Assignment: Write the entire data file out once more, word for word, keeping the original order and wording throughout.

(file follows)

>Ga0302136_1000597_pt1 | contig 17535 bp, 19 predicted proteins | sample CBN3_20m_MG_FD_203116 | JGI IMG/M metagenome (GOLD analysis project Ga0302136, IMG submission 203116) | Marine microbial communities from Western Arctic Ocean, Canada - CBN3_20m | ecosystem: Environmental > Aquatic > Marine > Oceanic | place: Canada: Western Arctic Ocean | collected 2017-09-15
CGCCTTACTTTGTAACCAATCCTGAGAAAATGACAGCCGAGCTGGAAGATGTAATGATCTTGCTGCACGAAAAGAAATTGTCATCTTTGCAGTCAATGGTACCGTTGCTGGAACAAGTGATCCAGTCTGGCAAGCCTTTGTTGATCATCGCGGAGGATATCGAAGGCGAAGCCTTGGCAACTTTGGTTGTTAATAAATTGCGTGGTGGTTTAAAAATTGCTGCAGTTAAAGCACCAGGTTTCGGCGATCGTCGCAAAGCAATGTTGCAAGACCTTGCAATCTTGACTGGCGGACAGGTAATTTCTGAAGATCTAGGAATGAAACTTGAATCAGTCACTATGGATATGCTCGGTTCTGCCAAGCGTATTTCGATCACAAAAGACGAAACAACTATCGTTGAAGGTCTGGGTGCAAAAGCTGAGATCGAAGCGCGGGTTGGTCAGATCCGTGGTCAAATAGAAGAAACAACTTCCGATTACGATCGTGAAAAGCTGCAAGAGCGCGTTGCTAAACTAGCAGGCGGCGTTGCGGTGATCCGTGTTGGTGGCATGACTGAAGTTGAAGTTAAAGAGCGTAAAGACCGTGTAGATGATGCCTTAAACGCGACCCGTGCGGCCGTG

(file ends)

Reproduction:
>Ga0302136_1000597_pt1 | contig 17535 bp, 19 predicted proteins | sample CBN3_20m_MG_FD_203116 | JGI IMG/M metagenome (GOLD analysis project Ga0302136, IMG submission 203116) | Marine microbial communities from Western Arctic Ocean, Canada - CBN3_20m | ecosystem: Environmental > Aquatic > Marine > Oceanic | place: Canada: Western Arctic Ocean | collected 2017-09-15
CGCCTTACTTTGTAACCAATCCTGAGAAAATGACAGCCGAGCTGGAAGATGTAATGATCTTGCTGCACGAAAAGAAATTGTCATCTTTGCAGTCAATGGTACCGTTGCTGGAACAAGTGATCCAGTCTGGCAAGCCTTTGTTGATCATCGCGGAGGATATCGAAGGCGAAGCCTTGGCAACTTTGGTTGTTAATAAATTGCGTGGTGGTTTAAAAATTGCTGCAGTTAAAGCACCAGGTTTCGGCGATCGTCGCAAAGCAATGTTGCAAGACCTTGCAATCTTGACTGGCGGACAGGTAATTTCTGAAGATCTAGGAATGAAACTTGAATCAGTCACTATGGATATGCTCGGTTCTGCCAAGCGTATTTCGATCACAAAAGACGAAACAACTATCGTTGAAGGTCTGGGTGCAAAAGCTGAGATCGAAGCGCGGGTTGGTCAGATCCGTGGTCAAATAGAAGAAACAACTTCCGATTACGATCGTGAAAAGCTGCAAGAGCGCGTTGCTAAACTAGCAGGCGGCGTTGCGGTGATCCGTGTTGGTGGCATGACTGAAGTTGAAGTTAAAGAGCGTAAAGACCGTGTAGATGATGCCTTAAACGCGACCCGTGCGGCCGTG